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Old 08-20-2013, 05:42 PM   #15
Restorations done right
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1962 26' Overlander
1961 26' Overlander
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I have followed this train of thought too. Though I have not used veneer on the interior skins, I have veneered a number of cabinets and have had very mixed results. Maybe some of my failures might help others...
I used a very high grade contact cement to adhere paper maps to the interior skins. It failed horribly. The problem is that aluminum is a wet metal. In saying that, aluminum loves to pull moisture from the air. Even though it looks and feels dry, the thin film of moisture acts as a barrier between the aluminum and the glue. The bond failed after just a few years. Wood veneer would suffer the same results, but much faster, in my opinion.
I have also had veneers bubble when applied to wood substrate due to the extreme heat/ cool going on in a closed trailer. I would never use contact cement to apply veneers in any situation again due to this. I only apply veneers using urea glue in a vacuum bag situation now.
So, how to get that wood look? I think Pete's on to something. Those vinyl decals are used on auto exteriors which get very hot/cold daily and they hold up very well. I think using 1/8" or 1/4" plywood over or even instead of, the interior skins would be a good solution also. A forum member did it a few years back and I have wondered how it has held up. Unfortunately he is no longer active here.

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Old 08-21-2013, 12:50 AM   #16
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1959 22' Flying Cloud
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Originally Posted by Aage View Post
Looks very nice, Pete, but I must admit you surprised me with the cost of that printed material.

How do you think that would compare to using a real wood veneer over the aluminum?
Yes, I was surprised when I got the bill too! I'm not saying it would be an option for everyone, but I found the economies came when applying and fitting the print. As a cost comparison, you would have to look at what was available in your local market, think about labour and extras, and make up your own mind on what felt right for you.
It ticked a lot of boxes for me in that there were no glues involved, it is forgiving in its application, it can be cut with scissors, it is light, and strong, stable, washable, prefinished, can be fully compound curved and the subject of whatever you print is only bound by ones creativity. If you can take a photo of it, you can have it!! It is also thin, so any clearances are easily mantained, like around windows and doors, Oh, and did I say it rolls up nicely when you pick it up from the printers- no trailer or van necessary!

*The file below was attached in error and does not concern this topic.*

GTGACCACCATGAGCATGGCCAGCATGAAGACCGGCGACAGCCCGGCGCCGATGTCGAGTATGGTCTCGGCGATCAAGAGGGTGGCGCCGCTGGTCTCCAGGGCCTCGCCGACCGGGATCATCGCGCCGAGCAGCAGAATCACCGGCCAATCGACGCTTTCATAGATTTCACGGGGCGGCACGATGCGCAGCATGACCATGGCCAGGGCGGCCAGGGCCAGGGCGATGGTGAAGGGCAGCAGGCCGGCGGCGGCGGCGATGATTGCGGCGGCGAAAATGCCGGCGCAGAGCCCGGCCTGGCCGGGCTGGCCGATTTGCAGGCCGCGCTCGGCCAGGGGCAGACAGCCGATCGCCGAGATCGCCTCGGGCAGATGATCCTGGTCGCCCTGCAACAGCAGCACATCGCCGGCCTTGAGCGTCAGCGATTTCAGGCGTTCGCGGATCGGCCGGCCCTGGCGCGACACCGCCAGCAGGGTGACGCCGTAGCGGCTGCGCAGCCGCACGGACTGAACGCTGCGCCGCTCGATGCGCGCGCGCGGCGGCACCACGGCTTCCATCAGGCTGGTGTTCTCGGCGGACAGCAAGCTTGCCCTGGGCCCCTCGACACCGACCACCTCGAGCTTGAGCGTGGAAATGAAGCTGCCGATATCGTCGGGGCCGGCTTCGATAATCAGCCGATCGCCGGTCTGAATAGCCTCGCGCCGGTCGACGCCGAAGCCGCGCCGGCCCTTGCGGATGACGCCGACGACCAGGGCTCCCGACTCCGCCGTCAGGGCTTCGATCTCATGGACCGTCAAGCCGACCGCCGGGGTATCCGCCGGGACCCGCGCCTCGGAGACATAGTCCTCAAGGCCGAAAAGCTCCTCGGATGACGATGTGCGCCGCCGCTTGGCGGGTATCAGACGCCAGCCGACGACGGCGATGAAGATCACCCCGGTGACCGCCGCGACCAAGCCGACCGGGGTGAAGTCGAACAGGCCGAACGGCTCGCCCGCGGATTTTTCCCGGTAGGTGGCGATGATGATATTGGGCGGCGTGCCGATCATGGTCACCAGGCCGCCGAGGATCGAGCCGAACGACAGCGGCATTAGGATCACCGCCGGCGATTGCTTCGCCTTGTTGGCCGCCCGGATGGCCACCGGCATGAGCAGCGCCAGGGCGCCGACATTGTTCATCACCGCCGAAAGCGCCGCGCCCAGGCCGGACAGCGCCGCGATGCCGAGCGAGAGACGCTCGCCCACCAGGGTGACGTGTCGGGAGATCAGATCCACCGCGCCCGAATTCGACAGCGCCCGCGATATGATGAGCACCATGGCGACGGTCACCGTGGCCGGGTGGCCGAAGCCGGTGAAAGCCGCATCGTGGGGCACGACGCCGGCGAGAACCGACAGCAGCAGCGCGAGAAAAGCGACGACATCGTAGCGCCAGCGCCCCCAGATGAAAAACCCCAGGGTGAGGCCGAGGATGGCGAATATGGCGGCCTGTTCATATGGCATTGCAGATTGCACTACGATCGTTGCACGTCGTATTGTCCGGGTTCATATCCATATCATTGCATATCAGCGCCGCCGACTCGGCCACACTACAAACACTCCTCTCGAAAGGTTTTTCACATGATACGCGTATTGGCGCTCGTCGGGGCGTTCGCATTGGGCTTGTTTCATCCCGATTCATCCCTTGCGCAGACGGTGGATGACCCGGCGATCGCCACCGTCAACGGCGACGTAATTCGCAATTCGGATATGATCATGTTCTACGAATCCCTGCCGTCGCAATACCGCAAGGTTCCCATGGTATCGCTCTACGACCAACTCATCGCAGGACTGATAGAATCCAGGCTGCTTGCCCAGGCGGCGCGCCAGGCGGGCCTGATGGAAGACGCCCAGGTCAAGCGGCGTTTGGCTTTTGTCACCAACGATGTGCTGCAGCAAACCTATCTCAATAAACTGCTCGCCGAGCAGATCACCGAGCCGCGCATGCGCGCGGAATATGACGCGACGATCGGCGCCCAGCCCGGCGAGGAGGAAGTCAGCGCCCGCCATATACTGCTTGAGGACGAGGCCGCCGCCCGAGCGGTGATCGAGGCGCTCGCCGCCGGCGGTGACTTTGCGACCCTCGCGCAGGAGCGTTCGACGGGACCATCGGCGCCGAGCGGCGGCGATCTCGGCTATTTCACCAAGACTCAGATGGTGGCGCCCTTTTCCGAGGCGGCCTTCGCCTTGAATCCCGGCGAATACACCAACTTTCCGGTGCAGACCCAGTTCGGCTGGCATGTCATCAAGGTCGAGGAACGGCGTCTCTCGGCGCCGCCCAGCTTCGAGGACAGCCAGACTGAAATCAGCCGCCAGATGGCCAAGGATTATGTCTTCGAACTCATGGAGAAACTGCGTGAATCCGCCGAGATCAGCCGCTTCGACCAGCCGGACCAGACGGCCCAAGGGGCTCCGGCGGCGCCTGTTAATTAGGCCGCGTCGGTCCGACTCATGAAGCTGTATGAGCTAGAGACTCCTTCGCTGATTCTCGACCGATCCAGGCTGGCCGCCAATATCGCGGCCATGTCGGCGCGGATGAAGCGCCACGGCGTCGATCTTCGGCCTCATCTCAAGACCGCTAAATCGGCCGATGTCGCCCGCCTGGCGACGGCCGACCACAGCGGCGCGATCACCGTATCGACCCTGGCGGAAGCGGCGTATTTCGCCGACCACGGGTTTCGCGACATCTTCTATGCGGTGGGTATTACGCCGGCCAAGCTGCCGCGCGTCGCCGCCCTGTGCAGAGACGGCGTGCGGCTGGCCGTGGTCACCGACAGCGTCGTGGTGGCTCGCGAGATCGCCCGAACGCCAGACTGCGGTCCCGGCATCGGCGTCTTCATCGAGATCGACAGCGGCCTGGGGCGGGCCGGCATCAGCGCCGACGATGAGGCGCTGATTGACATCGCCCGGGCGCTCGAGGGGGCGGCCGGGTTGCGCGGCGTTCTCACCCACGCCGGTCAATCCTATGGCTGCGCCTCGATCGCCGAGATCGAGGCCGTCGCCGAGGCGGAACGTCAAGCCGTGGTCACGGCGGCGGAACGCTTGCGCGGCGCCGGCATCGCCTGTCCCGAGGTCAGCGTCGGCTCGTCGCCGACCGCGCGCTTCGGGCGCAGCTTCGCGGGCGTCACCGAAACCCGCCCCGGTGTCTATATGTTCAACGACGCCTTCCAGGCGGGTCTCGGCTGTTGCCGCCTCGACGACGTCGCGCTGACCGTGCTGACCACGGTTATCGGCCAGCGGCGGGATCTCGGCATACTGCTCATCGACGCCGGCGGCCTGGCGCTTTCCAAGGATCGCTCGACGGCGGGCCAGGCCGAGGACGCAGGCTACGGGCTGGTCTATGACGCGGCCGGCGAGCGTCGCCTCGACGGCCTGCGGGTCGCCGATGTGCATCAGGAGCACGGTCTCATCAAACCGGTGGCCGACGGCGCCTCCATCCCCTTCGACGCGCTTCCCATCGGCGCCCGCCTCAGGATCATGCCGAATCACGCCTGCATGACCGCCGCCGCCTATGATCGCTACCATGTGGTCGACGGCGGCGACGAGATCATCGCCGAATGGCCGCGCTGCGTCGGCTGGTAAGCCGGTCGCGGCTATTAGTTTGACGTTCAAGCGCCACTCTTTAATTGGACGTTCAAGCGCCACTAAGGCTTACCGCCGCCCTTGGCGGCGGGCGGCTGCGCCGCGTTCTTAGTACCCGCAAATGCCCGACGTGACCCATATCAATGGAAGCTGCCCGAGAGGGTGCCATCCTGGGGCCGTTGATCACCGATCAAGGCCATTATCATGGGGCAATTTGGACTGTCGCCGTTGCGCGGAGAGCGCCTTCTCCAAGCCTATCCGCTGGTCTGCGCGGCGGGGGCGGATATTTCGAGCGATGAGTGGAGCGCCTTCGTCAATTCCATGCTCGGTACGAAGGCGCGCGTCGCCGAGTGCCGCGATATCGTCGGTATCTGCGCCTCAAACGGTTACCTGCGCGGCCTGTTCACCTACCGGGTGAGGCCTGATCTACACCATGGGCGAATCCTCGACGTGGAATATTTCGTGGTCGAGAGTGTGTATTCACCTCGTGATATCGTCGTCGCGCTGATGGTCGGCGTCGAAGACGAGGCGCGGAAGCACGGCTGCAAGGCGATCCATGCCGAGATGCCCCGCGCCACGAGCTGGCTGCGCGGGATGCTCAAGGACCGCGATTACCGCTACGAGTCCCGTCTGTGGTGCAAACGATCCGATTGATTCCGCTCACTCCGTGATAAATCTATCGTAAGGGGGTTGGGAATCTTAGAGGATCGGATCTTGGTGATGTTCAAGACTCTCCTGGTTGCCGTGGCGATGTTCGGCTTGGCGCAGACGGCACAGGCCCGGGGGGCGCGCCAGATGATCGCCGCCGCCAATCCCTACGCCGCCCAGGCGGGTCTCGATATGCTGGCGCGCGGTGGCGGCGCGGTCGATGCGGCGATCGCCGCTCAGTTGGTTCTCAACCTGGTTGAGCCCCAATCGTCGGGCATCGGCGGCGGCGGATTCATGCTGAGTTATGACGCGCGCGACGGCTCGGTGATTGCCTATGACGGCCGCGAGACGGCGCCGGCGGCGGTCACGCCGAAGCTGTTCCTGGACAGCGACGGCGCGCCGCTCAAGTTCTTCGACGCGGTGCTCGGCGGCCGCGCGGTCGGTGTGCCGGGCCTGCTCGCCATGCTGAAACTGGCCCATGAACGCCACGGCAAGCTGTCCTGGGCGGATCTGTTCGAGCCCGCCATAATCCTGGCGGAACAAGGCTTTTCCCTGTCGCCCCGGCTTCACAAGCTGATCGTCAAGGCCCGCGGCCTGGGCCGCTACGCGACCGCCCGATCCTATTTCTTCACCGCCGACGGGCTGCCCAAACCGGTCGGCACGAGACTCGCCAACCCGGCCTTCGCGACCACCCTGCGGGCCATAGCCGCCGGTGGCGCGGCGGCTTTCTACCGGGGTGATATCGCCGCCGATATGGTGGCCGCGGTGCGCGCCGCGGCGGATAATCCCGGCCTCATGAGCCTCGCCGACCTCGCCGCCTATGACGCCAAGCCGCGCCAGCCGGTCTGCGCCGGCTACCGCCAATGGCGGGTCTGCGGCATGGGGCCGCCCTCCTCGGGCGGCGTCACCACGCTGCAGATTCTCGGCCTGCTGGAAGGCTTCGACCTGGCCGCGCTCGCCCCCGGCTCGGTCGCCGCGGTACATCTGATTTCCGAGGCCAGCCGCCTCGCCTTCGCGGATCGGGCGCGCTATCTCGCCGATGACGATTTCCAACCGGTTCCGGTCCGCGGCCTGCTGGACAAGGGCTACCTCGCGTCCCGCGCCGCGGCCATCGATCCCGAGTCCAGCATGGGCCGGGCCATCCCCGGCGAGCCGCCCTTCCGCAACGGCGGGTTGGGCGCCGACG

I will say this though, I am actually a wood guy- I love real wood and the character of it and even the smell of it. And if I could use it as a first choice, I would every time, for cabinetry and joinery. But I am also driven by practicalities and to a degree, the bottom line ( all that scot blood probably). I think I can remember seeing some pics of the woodwork interior that Frank mentioned, some time ago, and it looked amazing, it was actually the inspiration for me on this interior. I have heard it is good to have boundaries , or a limited pallette or choice of materials-that's when you REALLY have to get creative. Hell, it's just all about having fun really isn't it?

Hey Frank! Chur bro'

Keep up the good work everyone. You are doing good things.


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Old 08-24-2013, 12:58 PM   #17
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Arlington , Texas
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I not sure if this is what you want, but go the the link I'm posting and take a look at the work done by Timeless Travel Trailers on a 71 Safari. If the link does not open, just copy and past in your browser. Hope this gives you some ideas.

Timeless Travel Trailers 1971 Safari
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Old 08-25-2013, 10:14 PM   #18
1985 31' Excella
near Chama , New Mexico
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I was just looking at some renovation sites and there were several trailers with interior veneer installed. I think one of the the sites was Sierra Nevada Restorations. I have painted over the beige palm trees in my bath and was thinking of lining the shower with tin. It doesn't look like there are any vertical/horizontal compound curves in there.
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Old 01-13-2016, 06:13 AM   #19
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Woodstock , Georgia
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I am wanting to apply some new veneer, either pressure sensitive or glued. My inner bedroom bulkhead in front of the bed has some very old water damage, so the bottom above the mattress area is partially cracked. It is not highly visible, but annoys me.
Any advice on what type veneer to use, as to getting it to adhere. I found ash veneer online that when stained should be a close match.
Also there are small areas of edges chipping on cabinet doors, I guess I will have to reeks skin them? or?. Thanks for any advice here, I have been considering this task for awhile now
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Old 01-13-2016, 11:35 AM   #20
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Woodstock , Georgia
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Rockler sells a surface banding a few inches wood that is heat applied. That might do the trick for me. Checking it out locally soon.

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